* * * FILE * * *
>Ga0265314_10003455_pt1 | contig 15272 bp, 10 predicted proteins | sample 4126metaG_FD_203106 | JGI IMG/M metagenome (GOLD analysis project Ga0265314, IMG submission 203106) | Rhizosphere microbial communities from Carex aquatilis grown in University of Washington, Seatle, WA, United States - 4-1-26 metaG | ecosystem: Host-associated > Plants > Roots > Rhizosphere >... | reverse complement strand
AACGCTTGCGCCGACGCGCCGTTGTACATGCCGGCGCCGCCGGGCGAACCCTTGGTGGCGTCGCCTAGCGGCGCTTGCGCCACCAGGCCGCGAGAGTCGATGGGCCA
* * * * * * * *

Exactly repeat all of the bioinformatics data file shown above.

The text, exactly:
>Ga0265314_10003455_pt1 | contig 15272 bp, 10 predicted proteins | sample 4126metaG_FD_203106 | JGI IMG/M metagenome (GOLD analysis project Ga0265314, IMG submission 203106) | Rhizosphere microbial communities from Carex aquatilis grown in University of Washington, Seatle, WA, United States - 4-1-26 metaG | ecosystem: Host-associated > Plants > Roots > Rhizosphere >... | reverse complement strand
AACGCTTGCGCCGACGCGCCGTTGTACATGCCGGCGCCGCCGGGCGAACCCTTGGTGGCGTCGCCTAGCGGCGCTTGCGCCACCAGGCCGCGAGAGTCGATGGGCCA